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Farmers, Ranchers Could Be Charge For Mo. River Reservoir Usage

Farmers, Ranchers Could Be Charge For Mo. River Reservoir Usage

It's our water, says North Dakota Governor Jack Dalrymple. "This proposal is not acceptable."

North Dakota Gov. Jack Dalrymple on Thursday reiterated his strong opposition to a U.S. Army Corps of Engineers proposal that calls for charging municipalities, businesses, farmers and ranchers for water taken from the Missouri River reservoir.

Jo-Ellen Darcy, Assistant Secretary of the Army for Civil Works, said a large volume of public responses will delay for about a month a decision on the fee proposal.

"The Missouri River shall forever be the property of the state of North Dakota and our water users must have access without cost and without the requirement of surplus water agreements," Dalrymple says. "The U.S. Army Corps of Engineers is attempting to achieve monetary gain where none is justified."

Dalrymple has repeatedly expressed his strong opposition to the plan.  Dalrymple has spoken out against the proposal at public meetings and during regular talks with Corps officials. He also has testified in support of a proposed House resolution that calls for the Corps to abandon the ill-conceived idea.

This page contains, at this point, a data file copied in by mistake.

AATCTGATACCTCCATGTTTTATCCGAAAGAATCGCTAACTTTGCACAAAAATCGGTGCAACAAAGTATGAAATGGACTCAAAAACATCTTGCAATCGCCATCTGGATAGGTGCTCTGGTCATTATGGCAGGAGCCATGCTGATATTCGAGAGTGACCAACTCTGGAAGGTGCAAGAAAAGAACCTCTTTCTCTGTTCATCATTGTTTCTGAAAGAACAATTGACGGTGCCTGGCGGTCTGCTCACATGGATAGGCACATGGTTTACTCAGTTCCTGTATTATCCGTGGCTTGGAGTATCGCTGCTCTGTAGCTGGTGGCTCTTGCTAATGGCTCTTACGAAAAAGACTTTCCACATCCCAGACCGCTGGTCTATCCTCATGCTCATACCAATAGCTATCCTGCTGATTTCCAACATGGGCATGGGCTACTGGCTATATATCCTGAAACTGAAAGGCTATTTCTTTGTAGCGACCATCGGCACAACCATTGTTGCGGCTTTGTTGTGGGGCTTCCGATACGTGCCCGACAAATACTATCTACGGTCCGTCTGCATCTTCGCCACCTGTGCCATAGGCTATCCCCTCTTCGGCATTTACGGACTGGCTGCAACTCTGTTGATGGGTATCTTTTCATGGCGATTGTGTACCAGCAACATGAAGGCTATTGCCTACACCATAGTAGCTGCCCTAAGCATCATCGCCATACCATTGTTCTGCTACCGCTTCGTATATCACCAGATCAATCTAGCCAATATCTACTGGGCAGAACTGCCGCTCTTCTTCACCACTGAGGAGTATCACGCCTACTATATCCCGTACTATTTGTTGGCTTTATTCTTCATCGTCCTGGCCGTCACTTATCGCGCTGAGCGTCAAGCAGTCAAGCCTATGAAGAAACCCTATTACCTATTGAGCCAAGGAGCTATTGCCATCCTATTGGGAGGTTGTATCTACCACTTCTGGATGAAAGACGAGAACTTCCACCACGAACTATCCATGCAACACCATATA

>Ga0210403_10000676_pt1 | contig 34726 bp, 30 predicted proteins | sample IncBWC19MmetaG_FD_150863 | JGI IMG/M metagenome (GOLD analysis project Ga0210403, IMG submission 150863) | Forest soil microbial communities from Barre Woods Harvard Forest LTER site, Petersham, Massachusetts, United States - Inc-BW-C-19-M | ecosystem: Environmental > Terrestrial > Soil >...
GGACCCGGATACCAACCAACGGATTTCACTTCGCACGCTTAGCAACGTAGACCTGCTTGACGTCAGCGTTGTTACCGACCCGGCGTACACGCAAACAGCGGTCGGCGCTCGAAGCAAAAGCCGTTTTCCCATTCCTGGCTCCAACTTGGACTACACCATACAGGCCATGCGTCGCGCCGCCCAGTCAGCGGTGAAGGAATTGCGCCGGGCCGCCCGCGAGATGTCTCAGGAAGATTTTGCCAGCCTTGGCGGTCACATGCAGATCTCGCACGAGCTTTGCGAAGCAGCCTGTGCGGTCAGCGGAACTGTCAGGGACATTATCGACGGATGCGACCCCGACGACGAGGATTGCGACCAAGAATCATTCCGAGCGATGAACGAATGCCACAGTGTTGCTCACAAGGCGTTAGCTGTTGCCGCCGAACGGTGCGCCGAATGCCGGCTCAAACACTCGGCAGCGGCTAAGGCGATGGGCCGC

Released in December, the Corps' draft Lake Sakakawea Surplus Water Report and Environmental Assessment, calls for requiring surplus water supply agreements and fees for municipal and industrial use. In the report, the Corps cites its 2008 Real Estate Policy to restrict easement rights and, ultimately, to require water users in the upper Missouri River Basin to begin paying a water storage fee.  The report says the water fee would be used to pay the construction costs of the 60-year-old Garrison Dam, and the rate is set based on what it would cost to build the dam today. 

 "North Dakota citizens gave up about 550,000 acres of prime farmland and resources for construction of the reservoir and now the Corps wants to charge a water fee when the State of North Dakota has always maintained its right to the free flow of the Missouri River," Dalrymple says. "This proposal is not acceptable."

Source: ND Governor's Office

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